Iowa uses public’s birds-eye view to monitor bald eagles, amphibians

DES MOINES — Iowa wildlife officials are asking outdoor enthusiasts to cast a birds-eye view on bald eagle nests to help track their health, and are also on a mission to boost the number of amphibians in the state – all with the help of volunteers.

There are between 700 and 800 eagle nests in Iowa, thanks in large part to protections from the Endangered Species Act – a federal law that just turned 50.

The Iowa Department of Natural Resources Bald Eagle Nest Monitor Program Director Stephanie Shepherd said the state is using volunteer eagle watchers to monitor the health and progress of the nesting eagles, and focus on one key metric.

“There needs to at least be an average of one young fledged per nest for that to be signaling a healthy population,” said Shepherd. “If it starts to drop below that threshold, then we know that it’s a warning sign that something might not be right with the population.”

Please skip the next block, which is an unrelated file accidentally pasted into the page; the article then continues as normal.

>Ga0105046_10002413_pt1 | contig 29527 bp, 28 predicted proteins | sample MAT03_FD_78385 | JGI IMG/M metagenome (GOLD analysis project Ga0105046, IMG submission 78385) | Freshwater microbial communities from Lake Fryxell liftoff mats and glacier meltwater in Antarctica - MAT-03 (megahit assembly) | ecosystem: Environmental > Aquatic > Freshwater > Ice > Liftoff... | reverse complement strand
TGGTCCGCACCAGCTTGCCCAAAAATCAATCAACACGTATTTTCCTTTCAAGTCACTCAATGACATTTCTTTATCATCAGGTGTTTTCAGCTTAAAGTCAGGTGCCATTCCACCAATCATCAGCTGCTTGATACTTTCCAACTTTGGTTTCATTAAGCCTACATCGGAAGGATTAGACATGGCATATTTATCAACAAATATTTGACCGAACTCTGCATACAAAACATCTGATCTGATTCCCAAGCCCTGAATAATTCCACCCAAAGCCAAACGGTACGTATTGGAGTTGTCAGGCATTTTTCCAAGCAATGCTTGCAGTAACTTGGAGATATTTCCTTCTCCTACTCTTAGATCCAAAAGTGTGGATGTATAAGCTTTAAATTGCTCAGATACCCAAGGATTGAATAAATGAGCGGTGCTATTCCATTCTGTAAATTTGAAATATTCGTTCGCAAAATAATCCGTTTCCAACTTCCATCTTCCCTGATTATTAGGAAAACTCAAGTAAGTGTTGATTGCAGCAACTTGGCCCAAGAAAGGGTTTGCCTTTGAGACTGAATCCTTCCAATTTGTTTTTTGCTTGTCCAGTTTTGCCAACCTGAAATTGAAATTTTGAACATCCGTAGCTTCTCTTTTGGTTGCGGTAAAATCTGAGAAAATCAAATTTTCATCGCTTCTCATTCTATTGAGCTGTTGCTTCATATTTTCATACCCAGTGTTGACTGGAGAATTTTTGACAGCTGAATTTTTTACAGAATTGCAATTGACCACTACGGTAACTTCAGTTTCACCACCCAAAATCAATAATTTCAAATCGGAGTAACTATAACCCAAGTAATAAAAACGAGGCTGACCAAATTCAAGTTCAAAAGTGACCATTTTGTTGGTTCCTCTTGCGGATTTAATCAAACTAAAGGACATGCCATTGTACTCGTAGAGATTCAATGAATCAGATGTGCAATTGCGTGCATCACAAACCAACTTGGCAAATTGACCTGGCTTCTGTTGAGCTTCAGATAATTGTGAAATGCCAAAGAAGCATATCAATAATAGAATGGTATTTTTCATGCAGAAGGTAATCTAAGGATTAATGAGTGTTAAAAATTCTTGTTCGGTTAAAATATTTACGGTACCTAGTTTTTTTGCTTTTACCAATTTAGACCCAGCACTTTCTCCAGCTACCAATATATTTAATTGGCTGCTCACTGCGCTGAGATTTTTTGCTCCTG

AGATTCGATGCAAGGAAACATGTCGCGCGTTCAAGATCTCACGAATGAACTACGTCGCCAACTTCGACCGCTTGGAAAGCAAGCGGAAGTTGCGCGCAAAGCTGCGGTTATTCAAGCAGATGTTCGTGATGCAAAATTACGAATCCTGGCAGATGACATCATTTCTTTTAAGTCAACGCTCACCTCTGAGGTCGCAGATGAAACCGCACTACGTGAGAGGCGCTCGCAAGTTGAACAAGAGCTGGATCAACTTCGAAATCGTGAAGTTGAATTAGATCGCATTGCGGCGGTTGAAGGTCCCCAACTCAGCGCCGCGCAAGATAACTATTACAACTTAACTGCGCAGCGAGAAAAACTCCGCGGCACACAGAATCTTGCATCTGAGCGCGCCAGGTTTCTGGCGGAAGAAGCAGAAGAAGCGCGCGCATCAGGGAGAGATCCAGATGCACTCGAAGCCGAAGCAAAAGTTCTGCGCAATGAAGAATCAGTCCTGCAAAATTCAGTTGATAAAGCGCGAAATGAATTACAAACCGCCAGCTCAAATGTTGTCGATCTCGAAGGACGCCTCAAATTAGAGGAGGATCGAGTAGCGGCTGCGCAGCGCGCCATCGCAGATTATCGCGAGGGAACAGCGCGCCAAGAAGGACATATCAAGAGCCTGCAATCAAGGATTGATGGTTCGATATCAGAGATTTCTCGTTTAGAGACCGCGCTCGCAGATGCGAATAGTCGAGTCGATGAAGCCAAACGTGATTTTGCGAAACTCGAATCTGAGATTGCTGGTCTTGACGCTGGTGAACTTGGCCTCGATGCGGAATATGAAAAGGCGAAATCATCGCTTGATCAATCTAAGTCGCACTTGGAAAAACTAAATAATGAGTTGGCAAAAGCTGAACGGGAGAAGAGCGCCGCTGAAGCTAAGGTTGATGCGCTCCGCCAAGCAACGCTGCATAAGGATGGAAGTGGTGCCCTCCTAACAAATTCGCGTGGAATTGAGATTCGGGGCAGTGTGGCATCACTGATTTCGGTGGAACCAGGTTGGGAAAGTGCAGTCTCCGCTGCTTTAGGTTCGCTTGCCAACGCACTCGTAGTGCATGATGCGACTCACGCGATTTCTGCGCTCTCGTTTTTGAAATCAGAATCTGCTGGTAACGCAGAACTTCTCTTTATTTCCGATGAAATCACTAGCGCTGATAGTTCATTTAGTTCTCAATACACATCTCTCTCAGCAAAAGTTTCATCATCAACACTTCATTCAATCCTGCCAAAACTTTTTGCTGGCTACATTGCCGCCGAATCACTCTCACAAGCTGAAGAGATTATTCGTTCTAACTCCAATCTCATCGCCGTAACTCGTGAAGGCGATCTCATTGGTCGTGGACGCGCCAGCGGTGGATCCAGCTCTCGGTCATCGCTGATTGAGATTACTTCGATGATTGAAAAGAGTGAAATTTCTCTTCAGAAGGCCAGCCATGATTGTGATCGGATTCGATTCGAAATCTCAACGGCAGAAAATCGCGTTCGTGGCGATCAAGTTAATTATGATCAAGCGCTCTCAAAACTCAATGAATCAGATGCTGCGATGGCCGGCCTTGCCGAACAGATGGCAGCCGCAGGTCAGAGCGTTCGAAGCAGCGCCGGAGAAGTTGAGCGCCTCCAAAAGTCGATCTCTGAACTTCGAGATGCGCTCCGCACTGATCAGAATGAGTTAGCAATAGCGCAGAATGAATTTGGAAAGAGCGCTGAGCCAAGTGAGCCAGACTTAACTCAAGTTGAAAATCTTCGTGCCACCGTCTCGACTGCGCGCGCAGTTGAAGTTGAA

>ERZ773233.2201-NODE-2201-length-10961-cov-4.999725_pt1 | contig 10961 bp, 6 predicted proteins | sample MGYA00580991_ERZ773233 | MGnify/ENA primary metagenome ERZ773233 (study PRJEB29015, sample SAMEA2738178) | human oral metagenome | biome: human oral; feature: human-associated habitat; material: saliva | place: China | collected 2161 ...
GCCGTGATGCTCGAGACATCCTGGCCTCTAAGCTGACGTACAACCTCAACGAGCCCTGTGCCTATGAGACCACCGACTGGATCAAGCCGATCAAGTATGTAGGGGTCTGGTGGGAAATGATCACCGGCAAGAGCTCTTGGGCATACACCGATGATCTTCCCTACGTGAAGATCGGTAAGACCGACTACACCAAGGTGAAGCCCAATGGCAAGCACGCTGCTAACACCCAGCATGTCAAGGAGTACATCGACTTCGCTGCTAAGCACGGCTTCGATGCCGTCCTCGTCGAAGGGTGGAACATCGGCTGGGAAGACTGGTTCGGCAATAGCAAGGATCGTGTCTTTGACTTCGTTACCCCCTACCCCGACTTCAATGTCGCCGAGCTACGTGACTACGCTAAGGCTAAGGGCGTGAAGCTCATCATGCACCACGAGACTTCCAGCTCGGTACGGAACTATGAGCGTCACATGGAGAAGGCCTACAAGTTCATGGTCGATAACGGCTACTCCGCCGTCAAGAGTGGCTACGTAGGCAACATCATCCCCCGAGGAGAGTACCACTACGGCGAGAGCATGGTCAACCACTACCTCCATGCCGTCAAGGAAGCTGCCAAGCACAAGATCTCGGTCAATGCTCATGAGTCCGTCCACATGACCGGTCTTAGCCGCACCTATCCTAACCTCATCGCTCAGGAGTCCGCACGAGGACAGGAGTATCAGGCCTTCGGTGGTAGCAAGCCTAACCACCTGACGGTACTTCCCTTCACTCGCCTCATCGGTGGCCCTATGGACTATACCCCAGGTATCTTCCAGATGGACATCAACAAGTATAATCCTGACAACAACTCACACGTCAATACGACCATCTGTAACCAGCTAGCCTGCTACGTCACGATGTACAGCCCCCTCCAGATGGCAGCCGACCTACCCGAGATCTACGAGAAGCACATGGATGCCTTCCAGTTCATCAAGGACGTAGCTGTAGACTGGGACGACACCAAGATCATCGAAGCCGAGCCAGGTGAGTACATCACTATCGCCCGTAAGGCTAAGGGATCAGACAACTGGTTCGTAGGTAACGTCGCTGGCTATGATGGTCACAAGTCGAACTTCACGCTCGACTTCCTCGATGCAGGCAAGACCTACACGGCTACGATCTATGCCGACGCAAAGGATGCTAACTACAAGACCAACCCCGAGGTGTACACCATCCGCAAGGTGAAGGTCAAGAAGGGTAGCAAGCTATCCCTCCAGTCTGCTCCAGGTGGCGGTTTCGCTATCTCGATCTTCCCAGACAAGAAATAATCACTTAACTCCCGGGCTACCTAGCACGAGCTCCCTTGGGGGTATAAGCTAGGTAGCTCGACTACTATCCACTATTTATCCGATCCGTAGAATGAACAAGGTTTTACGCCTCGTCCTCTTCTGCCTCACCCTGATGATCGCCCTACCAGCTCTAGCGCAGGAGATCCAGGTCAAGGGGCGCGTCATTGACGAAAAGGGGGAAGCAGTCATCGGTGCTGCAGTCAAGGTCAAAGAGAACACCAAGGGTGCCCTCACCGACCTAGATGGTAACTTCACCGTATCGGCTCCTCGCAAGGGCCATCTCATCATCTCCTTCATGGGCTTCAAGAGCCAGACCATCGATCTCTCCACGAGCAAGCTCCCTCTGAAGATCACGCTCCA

Shepherd said volunteers are an integral part of helping the DNR get an official bald eagle nest count in Iowa. The monitoring duties begins this month.

According to Defenders of Wildlife, the bald eagle population has risen from 417 nesting pairs in 1963 to more than 71,000 in the lower 48 states – thanks to protections of the Endangered Species Act.

The Iowa DNR isn’t stopping at tracking eagles’ progress.

Shepherd said the state is on a mission to teach volunteers the noises – or “calls” – that frogs and toads make in wetlands, in an effort to increase their numbers and track their health.

“Each frog species has a unique call during the breeding season,” said Shepherd. “There’s about 16 species in Iowa, so it’s not too daunting to learn those calls.”

Using that knowledge, the volunteers will track the frogs and toads all summer in wetlands around the state.

The eagle monitoring program is nearly full, but you can still register online to volunteer for the frog and toad call survey.